Understand the “why”, the reasoning and objectives for onshoring. Document the distinct buy criteria that is most important to your organization and triggering the need to explore onshoring. Rank criteria such as cost reduction, customer preferences, company mission, etc. on a scale of 1-10. Knowing your why up front is key to preventing scope creep and provides a guiding beacon throughout the strategic sourcing process.
Step 2) Define Success
Define success by outlining current state metrics, desired future state metrics, and business case, including payback period and return on investment. There are several common metrics that companies utilize when working to source more in the US including: spend by percentage, product time to market compression (in days), and cost savings. Knowing what success looks like ahead of kicking off a sourcing exercise will increase the probability of a favorable outcome.
Step 3) Select Tools
Selecting specific analytics tools – 80/20, ABC Analysis, etc. – before analyzing spend is crucial to success. A True Cost Sourcing Model should be utilized to ensure that all potential cost savings information is properly accounted for. Using a data-driven process to shape buy transitioning and sourcing allows your team to make more accurate and repeatable decisions.
Step 4) Analyze Buy
Map spend by category, raw material, manufacturing process, supplier type, region, and cost to identify specific buy groups to transition. Create a Plan for Every Part (PFEP) for complex products with many sourced components to ensure all components are properly accounted for during transitions. Moving beyond the “US vs. low-cost country” stereotype to creatively identify specific needs that suppliers can be located and developed for.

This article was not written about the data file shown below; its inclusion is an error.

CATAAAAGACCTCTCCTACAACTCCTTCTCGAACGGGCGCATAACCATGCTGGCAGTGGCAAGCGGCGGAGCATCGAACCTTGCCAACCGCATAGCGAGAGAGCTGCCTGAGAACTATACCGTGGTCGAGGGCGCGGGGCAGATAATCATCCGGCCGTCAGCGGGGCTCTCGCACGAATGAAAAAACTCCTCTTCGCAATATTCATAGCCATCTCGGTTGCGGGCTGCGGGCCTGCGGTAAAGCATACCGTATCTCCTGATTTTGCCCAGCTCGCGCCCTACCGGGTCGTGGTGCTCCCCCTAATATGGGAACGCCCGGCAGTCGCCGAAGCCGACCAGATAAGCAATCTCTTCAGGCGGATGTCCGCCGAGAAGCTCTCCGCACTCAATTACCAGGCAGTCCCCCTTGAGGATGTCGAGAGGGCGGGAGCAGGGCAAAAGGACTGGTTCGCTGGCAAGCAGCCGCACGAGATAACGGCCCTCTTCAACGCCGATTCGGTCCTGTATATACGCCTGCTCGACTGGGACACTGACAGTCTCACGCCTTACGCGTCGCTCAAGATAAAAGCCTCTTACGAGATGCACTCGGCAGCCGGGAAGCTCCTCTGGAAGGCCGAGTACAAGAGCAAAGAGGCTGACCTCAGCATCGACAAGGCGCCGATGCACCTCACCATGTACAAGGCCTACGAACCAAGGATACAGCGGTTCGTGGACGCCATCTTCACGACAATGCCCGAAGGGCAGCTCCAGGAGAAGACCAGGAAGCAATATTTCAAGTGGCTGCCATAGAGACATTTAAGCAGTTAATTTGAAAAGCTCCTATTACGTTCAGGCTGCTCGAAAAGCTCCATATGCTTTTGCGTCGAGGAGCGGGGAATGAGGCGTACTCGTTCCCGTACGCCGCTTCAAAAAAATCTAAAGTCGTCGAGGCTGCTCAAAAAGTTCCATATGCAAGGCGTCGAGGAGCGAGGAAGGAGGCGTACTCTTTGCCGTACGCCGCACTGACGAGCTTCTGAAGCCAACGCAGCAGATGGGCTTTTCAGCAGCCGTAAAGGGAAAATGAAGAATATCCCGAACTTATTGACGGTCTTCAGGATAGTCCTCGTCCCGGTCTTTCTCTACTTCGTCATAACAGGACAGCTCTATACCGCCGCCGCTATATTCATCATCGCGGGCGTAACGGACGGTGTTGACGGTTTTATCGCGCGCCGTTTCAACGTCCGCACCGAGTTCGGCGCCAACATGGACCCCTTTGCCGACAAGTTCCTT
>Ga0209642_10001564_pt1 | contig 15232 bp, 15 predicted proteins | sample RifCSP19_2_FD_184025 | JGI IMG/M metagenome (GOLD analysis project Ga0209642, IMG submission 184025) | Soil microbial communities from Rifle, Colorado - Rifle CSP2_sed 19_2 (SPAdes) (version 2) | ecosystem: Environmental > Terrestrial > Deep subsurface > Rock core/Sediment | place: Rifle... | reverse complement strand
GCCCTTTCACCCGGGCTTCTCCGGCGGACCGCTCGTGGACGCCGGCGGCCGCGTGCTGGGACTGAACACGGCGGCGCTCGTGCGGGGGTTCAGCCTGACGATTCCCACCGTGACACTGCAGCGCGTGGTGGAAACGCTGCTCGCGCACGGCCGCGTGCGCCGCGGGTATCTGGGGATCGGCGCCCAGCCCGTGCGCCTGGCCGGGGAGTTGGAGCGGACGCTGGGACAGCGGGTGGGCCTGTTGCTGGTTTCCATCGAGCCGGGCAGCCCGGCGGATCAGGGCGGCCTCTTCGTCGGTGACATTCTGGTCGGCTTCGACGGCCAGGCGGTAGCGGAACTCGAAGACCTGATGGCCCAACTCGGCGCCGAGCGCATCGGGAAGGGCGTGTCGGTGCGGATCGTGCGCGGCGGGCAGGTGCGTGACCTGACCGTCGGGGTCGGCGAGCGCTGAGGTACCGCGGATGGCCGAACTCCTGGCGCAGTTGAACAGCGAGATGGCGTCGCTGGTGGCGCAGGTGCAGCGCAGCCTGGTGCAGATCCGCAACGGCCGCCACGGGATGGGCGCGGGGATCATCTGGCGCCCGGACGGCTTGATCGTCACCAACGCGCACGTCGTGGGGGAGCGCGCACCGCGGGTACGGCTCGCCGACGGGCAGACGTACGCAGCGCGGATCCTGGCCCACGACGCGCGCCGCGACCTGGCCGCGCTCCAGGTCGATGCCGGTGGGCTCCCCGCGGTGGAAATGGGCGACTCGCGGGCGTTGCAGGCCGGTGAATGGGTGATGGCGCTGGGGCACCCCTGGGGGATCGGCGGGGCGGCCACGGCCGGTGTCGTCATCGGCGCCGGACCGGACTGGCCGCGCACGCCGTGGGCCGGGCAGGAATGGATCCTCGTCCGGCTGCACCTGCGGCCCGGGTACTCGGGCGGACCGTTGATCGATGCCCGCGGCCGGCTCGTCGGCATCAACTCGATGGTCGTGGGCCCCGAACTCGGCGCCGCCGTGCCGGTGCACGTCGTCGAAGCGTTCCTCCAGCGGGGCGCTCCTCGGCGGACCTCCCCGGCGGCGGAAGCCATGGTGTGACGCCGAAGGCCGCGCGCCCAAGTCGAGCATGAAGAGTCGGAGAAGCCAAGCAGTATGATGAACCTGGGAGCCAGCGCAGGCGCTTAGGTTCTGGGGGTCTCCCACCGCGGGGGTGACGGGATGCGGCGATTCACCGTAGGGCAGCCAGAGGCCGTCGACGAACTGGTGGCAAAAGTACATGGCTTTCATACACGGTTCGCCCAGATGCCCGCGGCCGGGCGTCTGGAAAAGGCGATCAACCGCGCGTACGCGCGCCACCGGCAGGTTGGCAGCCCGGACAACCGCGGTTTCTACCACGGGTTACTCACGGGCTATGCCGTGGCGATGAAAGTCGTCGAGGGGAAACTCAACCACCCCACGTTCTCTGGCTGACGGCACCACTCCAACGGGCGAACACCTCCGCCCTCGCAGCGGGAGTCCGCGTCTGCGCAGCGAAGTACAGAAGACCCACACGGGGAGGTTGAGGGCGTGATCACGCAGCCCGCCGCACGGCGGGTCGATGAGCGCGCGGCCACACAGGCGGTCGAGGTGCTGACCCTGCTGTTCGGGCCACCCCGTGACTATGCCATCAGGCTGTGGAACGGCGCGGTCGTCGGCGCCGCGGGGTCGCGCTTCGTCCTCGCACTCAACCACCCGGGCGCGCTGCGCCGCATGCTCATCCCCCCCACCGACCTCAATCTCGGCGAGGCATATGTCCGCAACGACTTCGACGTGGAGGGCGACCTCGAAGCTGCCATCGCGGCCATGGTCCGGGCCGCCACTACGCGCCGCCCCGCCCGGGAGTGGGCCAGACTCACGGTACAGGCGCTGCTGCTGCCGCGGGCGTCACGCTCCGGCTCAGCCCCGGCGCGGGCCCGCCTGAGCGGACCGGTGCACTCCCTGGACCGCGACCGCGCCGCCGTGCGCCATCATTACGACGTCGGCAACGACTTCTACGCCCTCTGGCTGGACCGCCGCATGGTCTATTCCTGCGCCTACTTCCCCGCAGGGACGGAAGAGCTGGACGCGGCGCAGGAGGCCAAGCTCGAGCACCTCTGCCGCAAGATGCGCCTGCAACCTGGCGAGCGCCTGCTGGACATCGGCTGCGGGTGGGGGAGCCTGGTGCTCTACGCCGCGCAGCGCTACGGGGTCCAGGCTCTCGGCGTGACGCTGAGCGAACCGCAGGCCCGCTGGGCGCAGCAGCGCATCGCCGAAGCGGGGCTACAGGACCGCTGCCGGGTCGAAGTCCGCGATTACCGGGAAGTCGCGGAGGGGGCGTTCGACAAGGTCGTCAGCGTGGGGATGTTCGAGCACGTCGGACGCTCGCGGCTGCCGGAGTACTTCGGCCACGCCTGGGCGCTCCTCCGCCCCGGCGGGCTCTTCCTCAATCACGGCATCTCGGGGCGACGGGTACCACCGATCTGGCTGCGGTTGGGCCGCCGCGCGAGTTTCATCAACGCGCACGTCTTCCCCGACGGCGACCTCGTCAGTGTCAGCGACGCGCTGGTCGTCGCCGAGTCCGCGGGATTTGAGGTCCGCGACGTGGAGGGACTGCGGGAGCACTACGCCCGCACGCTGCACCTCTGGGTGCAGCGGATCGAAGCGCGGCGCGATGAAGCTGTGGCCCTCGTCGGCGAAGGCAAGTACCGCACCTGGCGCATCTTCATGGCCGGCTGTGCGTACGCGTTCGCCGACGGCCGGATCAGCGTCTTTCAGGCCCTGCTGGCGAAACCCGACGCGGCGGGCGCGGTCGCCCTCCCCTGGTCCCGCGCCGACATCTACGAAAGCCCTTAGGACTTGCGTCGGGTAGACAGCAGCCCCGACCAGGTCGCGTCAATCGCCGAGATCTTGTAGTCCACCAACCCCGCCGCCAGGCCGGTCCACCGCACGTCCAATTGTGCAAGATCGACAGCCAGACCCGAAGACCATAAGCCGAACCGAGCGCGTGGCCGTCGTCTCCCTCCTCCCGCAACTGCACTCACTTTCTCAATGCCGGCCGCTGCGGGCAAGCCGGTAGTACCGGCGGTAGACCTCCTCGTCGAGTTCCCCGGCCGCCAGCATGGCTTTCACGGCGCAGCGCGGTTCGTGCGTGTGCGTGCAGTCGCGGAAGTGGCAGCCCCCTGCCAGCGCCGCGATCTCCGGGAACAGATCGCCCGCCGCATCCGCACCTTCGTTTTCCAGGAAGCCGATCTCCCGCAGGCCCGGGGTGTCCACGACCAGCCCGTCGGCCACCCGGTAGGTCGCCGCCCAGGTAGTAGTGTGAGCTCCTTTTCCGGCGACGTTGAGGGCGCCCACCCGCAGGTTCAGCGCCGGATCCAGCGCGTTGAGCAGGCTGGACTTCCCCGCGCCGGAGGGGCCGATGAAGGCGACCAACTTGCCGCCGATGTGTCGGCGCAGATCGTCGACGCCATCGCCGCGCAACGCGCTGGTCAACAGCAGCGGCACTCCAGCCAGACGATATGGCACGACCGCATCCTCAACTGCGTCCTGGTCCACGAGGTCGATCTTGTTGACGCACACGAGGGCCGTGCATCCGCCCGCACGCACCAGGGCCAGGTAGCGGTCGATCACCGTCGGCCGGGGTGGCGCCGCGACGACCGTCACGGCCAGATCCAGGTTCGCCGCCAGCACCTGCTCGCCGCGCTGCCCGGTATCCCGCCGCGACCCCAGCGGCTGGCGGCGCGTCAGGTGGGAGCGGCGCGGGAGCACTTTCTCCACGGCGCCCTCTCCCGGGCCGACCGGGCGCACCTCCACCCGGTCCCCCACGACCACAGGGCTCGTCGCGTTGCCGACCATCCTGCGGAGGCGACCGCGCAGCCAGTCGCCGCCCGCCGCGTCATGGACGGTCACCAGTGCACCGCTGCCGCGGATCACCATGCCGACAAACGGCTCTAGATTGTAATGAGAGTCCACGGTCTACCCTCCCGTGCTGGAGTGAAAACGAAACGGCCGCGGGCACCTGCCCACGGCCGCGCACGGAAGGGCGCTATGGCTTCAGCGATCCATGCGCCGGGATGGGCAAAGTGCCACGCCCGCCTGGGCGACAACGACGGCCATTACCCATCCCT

Step 5) Determine Strategy
There are four main strategies to select from when designing your onshoring framework: multisource, source future buy, resource, and supplier development. Every strategy has different pros and cons but typically a mix of strategies are needed to effectively and efficiently transition complex product buys. Choosing the right strategy for each need is the art of procurement that, when paired with an experienced team, will lead to superior onshoring execution results.
The global economy continues to surprise us and risk drivers have expanded beyond the traditional strategic sourcing norms, complicating the ways in which we have grown accustom to doing business. One thing has become clear though: plan for many businesses to be reevaluated (at minimum) and overhauled (at maximum) to reflect the new market normal. Every business has a unique set of factors that correlate into ideal processes for bringing products to market, so understanding your company’s “why” will help to crystalize your ideal sourcing strategy.
Advances in manufacturing, materials, and business models have leveled the sourcing playing field domestically and globally, so focusing on solving the supply need first and adding suppliers to the solution will open new possibilities. Onshoring part or all your buy could be the key to de-risking short-term supply while unlocking future opportunities for growth.